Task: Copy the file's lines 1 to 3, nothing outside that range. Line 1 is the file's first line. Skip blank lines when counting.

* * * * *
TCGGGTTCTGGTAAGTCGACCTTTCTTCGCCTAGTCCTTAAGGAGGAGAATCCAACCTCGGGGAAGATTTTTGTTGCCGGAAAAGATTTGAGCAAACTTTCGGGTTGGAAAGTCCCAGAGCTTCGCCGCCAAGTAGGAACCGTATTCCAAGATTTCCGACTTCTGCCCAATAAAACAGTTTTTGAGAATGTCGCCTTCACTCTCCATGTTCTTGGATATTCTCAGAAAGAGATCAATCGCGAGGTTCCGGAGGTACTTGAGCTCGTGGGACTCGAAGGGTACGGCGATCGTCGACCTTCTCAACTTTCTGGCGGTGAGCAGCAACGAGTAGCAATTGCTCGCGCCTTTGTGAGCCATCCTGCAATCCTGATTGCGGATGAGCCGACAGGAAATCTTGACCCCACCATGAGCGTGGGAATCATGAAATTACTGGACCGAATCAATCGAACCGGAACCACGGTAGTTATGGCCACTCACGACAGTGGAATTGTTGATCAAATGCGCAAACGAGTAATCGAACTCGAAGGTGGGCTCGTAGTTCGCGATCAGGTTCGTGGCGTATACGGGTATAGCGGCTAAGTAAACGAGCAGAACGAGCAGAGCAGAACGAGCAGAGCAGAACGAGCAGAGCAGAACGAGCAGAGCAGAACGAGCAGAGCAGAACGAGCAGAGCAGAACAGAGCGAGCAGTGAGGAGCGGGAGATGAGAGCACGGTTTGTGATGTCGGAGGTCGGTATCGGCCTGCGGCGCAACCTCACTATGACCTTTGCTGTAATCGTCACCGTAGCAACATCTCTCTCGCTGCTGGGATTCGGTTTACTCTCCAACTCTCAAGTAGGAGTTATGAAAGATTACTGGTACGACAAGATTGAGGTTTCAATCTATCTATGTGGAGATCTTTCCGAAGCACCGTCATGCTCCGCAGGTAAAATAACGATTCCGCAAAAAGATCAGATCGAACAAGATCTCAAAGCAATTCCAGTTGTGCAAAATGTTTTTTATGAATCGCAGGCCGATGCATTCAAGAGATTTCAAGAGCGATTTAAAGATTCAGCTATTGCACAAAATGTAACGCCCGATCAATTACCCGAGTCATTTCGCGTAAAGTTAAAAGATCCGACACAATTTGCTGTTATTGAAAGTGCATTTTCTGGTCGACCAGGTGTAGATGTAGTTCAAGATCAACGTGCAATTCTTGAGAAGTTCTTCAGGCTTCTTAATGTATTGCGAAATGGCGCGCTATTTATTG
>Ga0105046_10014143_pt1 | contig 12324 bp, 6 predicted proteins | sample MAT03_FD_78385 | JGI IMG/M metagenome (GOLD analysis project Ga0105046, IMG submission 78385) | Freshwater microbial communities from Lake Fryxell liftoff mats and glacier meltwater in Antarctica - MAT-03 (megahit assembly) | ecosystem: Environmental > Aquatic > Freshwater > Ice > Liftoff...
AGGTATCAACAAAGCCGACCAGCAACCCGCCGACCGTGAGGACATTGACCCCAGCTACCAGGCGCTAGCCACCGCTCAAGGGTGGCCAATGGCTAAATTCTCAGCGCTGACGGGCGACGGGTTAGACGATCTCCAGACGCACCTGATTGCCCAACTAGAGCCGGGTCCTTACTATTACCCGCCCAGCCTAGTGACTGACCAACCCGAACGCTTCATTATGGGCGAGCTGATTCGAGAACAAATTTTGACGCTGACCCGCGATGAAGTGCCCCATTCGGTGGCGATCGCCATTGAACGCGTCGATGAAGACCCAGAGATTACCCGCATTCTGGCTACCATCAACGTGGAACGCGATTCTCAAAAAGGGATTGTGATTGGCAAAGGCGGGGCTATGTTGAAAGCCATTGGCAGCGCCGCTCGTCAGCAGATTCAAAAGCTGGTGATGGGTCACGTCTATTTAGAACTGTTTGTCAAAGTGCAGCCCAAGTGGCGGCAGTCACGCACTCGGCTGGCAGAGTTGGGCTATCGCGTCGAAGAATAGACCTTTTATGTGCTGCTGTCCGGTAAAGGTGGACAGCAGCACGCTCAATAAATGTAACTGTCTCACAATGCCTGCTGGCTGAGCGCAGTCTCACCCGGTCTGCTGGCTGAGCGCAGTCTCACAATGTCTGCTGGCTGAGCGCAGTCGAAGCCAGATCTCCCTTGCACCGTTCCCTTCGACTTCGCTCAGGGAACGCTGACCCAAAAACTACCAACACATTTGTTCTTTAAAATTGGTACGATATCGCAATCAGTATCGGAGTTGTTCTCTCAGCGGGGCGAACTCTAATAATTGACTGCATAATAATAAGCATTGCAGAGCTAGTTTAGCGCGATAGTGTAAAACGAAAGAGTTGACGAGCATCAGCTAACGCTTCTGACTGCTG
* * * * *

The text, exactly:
TCGGGTTCTGGTAAGTCGACCTTTCTTCGCCTAGTCCTTAAGGAGGAGAATCCAACCTCGGGGAAGATTTTTGTTGCCGGAAAAGATTTGAGCAAACTTTCGGGTTGGAAAGTCCCAGAGCTTCGCCGCCAAGTAGGAACCGTATTCCAAGATTTCCGACTTCTGCCCAATAAAACAGTTTTTGAGAATGTCGCCTTCACTCTCCATGTTCTTGGATATTCTCAGAAAGAGATCAATCGCGAGGTTCCGGAGGTACTTGAGCTCGTGGGACTCGAAGGGTACGGCGATCGTCGACCTTCTCAACTTTCTGGCGGTGAGCAGCAACGAGTAGCAATTGCTCGCGCCTTTGTGAGCCATCCTGCAATCCTGATTGCGGATGAGCCGACAGGAAATCTTGACCCCACCATGAGCGTGGGAATCATGAAATTACTGGACCGAATCAATCGAACCGGAACCACGGTAGTTATGGCCACTCACGACAGTGGAATTGTTGATCAAATGCGCAAACGAGTAATCGAACTCGAAGGTGGGCTCGTAGTTCGCGATCAGGTTCGTGGCGTATACGGGTATAGCGGCTAAGTAAACGAGCAGAACGAGCAGAGCAGAACGAGCAGAGCAGAACGAGCAGAGCAGAACGAGCAGAGCAGAACGAGCAGAGCAGAACGAGCAGAGCAGAACAGAGCGAGCAGTGAGGAGCGGGAGATGAGAGCACGGTTTGTGATGTCGGAGGTCGGTATCGGCCTGCGGCGCAACCTCACTATGACCTTTGCTGTAATCGTCACCGTAGCAACATCTCTCTCGCTGCTGGGATTCGGTTTACTCTCCAACTCTCAAGTAGGAGTTATGAAAGATTACTGGTACGACAAGATTGAGGTTTCAATCTATCTATGTGGAGATCTTTCCGAAGCACCGTCATGCTCCGCAGGTAAAATAACGATTCCGCAAAAAGATCAGATCGAACAAGATCTCAAAGCAATTCCAGTTGTGCAAAATGTTTTTTATGAATCGCAGGCCGATGCATTCAAGAGATTTCAAGAGCGATTTAAAGATTCAGCTATTGCACAAAATGTAACGCCCGATCAATTACCCGAGTCATTTCGCGTAAAGTTAAAAGATCCGACACAATTTGCTGTTATTGAAAGTGCATTTTCTGGTCGACCAGGTGTAGATGTAGTTCAAGATCAACGTGCAATTCTTGAGAAGTTCTTCAGGCTTCTTAATGTATTGCGAAATGGCGCGCTATTTATTG
>Ga0105046_10014143_pt1 | contig 12324 bp, 6 predicted proteins | sample MAT03_FD_78385 | JGI IMG/M metagenome (GOLD analysis project Ga0105046, IMG submission 78385) | Freshwater microbial communities from Lake Fryxell liftoff mats and glacier meltwater in Antarctica - MAT-03 (megahit assembly) | ecosystem: Environmental > Aquatic > Freshwater > Ice > Liftoff...
AGGTATCAACAAAGCCGACCAGCAACCCGCCGACCGTGAGGACATTGACCCCAGCTACCAGGCGCTAGCCACCGCTCAAGGGTGGCCAATGGCTAAATTCTCAGCGCTGACGGGCGACGGGTTAGACGATCTCCAGACGCACCTGATTGCCCAACTAGAGCCGGGTCCTTACTATTACCCGCCCAGCCTAGTGACTGACCAACCCGAACGCTTCATTATGGGCGAGCTGATTCGAGAACAAATTTTGACGCTGACCCGCGATGAAGTGCCCCATTCGGTGGCGATCGCCATTGAACGCGTCGATGAAGACCCAGAGATTACCCGCATTCTGGCTACCATCAACGTGGAACGCGATTCTCAAAAAGGGATTGTGATTGGCAAAGGCGGGGCTATGTTGAAAGCCATTGGCAGCGCCGCTCGTCAGCAGATTCAAAAGCTGGTGATGGGTCACGTCTATTTAGAACTGTTTGTCAAAGTGCAGCCCAAGTGGCGGCAGTCACGCACTCGGCTGGCAGAGTTGGGCTATCGCGTCGAAGAATAGACCTTTTATGTGCTGCTGTCCGGTAAAGGTGGACAGCAGCACGCTCAATAAATGTAACTGTCTCACAATGCCTGCTGGCTGAGCGCAGTCTCACCCGGTCTGCTGGCTGAGCGCAGTCTCACAATGTCTGCTGGCTGAGCGCAGTCGAAGCCAGATCTCCCTTGCACCGTTCCCTTCGACTTCGCTCAGGGAACGCTGACCCAAAAACTACCAACACATTTGTTCTTTAAAATTGGTACGATATCGCAATCAGTATCGGAGTTGTTCTCTCAGCGGGGCGAACTCTAATAATTGACTGCATAATAATAAGCATTGCAGAGCTAGTTTAGCGCGATAGTGTAAAACGAAAGAGTTGACGAGCATCAGCTAACGCTTCTGACTGCTG